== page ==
Dear non-millennials, stop calling us spoilt, TYVM

So what if we love our avocado toast?

So what if we love our avocado toast?

Dear non-millennials, aka esteemed adults aged 34 and above,

It has come to my attention that it is now fashionable to voice scathing observations of millennials – young adults like me who apparently ponder life through rose-tinted Instagram filters and munch on overpriced avocado toast.

Earlier this year, a video of motivational speaker Simon Sinek went viral. In it, he lamented about how millennials are supposedly unique in our social media addiction, thirst for instant gratification and unmet expectations at work.

Then property magnate Tim Gurner chastised us for splurging on avocado toast and coffee. Mr Gurner, who barely exceeds the millennial cut-off age by a year, seemed to suggest that affording one’s first property is as elementary as cutting down on cafe expenses.

Then just this month, job site published a survey which found that nearly 1 in 3 Singaporeans quit their first job within a year. Most cited lack of professional growth and desire to earn more as some reasons for throwing in the towel so soon. Cue more hand-wringing and head-shaking from non-millennials.

All told, these seem to paint an unflattering picture of our generation: A generation that is entitled, spoilt and easily bruised – a basket of organic strawberries shriveling in the face of a stiff breeze.

Indeed, so much millennial trash-talking has led to a not-so-peachy public perception. A quick Google search of “Millennials are” turns up autocomplete suggestions such as “Millennials are lazy” and “Millennials are the worst generation”.

Even Google is throwing shade.

Sure, many millennials have been fortunate to grow up without witnessing war and enjoy creature comforts like laptops, faded jeans and pumpkin spice lattes (thanks to parents who want more than anything for us to be happy).

And yes, perhaps we are a tad reliant on our phones for the answers to everything: For knowledge we have Google; for love we swipe left and right; for self-validation we feed on Instagram and little red hearts from our followers.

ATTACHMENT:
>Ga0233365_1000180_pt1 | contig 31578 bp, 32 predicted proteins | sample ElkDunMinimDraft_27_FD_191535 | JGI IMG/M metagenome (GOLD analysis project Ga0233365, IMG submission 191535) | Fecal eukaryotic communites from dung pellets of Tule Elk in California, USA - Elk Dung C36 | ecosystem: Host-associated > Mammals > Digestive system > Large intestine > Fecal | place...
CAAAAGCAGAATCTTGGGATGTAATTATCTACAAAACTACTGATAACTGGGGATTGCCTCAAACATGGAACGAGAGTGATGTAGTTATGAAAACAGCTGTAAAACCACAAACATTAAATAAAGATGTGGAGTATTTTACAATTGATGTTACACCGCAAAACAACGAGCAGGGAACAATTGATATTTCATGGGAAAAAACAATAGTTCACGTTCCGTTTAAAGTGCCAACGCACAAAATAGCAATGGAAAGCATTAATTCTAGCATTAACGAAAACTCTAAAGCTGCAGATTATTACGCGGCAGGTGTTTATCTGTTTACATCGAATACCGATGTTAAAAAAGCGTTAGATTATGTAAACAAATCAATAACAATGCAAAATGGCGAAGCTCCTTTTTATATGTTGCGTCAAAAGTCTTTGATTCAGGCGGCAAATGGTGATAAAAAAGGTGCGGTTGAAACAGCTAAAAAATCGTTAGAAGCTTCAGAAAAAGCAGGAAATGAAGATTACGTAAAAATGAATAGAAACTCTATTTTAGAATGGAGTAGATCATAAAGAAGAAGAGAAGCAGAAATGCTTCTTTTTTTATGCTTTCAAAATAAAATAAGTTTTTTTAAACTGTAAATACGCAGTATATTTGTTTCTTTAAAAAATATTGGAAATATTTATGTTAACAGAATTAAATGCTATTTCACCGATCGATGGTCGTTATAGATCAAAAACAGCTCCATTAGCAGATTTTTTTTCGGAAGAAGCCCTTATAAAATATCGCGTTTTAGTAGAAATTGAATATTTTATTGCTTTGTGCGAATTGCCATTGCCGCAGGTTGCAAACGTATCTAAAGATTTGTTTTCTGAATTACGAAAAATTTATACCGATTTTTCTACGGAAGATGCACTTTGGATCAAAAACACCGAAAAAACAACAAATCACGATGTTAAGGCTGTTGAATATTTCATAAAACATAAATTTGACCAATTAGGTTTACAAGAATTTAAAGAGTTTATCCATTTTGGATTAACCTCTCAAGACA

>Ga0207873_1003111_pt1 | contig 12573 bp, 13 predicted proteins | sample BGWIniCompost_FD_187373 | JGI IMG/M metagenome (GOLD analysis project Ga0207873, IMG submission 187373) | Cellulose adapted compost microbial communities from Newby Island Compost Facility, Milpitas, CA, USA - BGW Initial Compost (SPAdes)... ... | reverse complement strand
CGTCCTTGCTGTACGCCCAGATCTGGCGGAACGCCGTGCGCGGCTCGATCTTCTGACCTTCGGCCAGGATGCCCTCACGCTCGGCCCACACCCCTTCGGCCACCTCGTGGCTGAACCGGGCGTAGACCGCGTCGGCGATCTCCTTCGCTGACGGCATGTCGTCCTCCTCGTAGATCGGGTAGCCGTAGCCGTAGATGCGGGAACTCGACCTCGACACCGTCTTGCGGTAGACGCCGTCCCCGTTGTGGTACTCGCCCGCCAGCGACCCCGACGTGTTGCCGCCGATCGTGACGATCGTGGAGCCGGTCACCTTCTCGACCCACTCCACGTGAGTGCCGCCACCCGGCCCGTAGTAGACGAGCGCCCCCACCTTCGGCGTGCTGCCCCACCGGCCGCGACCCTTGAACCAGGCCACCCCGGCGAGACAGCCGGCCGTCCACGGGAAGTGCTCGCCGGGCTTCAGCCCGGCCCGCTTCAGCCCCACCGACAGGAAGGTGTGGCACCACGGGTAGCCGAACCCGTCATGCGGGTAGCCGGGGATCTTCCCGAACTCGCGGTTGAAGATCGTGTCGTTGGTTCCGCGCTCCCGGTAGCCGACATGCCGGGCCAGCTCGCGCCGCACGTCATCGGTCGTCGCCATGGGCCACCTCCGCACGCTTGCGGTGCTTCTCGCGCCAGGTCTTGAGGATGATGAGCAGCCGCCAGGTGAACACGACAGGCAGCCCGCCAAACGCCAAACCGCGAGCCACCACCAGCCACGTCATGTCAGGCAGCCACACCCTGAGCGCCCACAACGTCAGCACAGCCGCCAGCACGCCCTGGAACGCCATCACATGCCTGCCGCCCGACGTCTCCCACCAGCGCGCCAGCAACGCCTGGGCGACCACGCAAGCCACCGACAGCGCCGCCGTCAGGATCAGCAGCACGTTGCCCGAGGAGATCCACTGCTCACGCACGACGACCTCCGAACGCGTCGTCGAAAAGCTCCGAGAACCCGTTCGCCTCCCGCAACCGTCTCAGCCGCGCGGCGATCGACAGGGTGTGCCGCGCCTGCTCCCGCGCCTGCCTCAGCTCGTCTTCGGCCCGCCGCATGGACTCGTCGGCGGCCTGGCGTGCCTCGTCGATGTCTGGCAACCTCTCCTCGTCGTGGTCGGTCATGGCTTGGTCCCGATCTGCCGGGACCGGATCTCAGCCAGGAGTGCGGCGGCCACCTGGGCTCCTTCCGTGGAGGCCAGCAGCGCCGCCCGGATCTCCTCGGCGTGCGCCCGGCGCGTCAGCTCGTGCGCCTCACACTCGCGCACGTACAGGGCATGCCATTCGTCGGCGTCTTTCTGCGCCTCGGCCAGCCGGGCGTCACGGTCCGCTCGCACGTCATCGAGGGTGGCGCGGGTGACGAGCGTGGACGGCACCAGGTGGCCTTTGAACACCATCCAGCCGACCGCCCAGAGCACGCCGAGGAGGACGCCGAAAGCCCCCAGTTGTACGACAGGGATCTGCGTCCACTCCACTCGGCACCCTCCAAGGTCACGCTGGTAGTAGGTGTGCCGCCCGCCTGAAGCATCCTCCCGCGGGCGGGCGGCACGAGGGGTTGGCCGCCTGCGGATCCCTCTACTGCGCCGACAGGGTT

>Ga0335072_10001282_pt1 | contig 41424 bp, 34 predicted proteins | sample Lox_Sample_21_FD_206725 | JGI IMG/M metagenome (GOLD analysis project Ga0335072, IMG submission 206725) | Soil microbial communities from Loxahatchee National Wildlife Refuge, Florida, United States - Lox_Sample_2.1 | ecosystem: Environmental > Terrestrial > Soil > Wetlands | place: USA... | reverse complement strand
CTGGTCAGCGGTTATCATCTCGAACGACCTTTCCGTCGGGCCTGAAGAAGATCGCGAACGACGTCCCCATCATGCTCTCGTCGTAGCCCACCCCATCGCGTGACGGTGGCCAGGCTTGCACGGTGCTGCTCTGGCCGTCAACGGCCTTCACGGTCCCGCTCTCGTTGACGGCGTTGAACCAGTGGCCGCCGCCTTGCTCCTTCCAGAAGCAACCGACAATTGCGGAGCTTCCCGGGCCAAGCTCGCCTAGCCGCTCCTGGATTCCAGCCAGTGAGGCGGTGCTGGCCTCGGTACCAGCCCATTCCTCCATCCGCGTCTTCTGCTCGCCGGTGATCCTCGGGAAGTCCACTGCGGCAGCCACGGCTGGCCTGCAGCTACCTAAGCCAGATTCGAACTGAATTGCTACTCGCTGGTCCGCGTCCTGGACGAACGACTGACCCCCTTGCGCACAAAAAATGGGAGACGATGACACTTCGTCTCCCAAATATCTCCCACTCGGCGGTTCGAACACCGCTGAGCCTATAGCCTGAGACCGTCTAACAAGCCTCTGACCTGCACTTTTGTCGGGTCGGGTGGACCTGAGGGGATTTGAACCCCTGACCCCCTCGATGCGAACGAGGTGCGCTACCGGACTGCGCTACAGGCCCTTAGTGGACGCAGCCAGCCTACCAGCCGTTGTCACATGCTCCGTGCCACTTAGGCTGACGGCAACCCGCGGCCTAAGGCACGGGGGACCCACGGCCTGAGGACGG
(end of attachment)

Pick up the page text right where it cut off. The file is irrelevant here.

But does mean we should be consistently dismissed as a cohort that’s beyond salvation? Certainly not.

For to attack and judge us for our choices, however shallow, unorthodox and problematic they might seem to you, is to prematurely jump to conclusions without hearing us out.

Sure, leaving a job in the first year may seem like a fickle and irresolute thing to do. But our reasons can be as valid as they are varied.

No one is asking to hold your hand or sit on your lap to learn the ropes, but is it such a bad thing that young people are keen for greater guidance and unwilling to settle for a workplace that makes them unhappy?

You may say that back in your day, rookies always expected to suffer and things eventually got better, so grit your teeth, grow a backbone and earn your stripes. But I do wonder if prizing such obligatory hardship is tantamount to closing an eye to corporate inefficiencies, sloppy leadership and welfare lapses.

After all, jolly employees make thriving companies, so instead of blaming millennials for their flakiness, could we look closer at what’s happening on the ground and figure out a way to make everyone – millennials or not – happier?

As for extravagant indulgences, generations before us have had their fair share of avocado toasts too. The only difference is that they went by other names: luxury cars, Rollerblades, Walkmans, even shark’s fin soup.

Were these items always necessary and cheap? No. Were they nonetheless definitive of an era and held dear by many? Most definitely.

For all our avocado-topped privileges, life isn’t exactly a bed of roses for us either.

Salaries have not risen in tandem with cost of living, getting a degree doesn’t guarantee you a job these days, and social media has mounted immense pressure on body image and self-esteem. The list goes on.

In no way am I making excuses for millennials. I have observed young colleagues who have exhibited appalling work ethic, like shirking responsibilities so they can rush off to dinner with friends. I have also witnessed peers who order avocado toast and, behold, eat only the avocado.

But for every black sheep, there are hundreds of white fluffy ones that can do more than put you to sleep – if you only bother to look closer.

The fact is, like any other generation, we should be understood not as a monolith, but as an ensemble of individuals who bring different things to the table.

Some of us win Olympic medals and singing competitions, others are solid interns who deliver sick video edits (thanks Claire).

Some of us savour avocado toast as we design your website, others prefer to nibble on kaya toast as they write this column.

So engage us for what we are, don’t dismiss us because of some preconceived Internet stereotype.

Listen to what we have to say, because how we think will, for better or for worse, determine what’s to come next.

We too, are prepared to listen to you, because as much as generation gaps are here to stay, we have much to learn, the same way you learnt from those who came before you, no matter how sheltered and mollycoddled they once thought you were.

Years from now, when my peers and I become elderly folk who miraculously have no wrinkles in our photos, we will probably sneer at teenagers and their lack of appreciation for avocados and hashtags.

Until then, however, the future is ours to shape. And we sure as heck can’t do it alone.


A 29-year-old millennial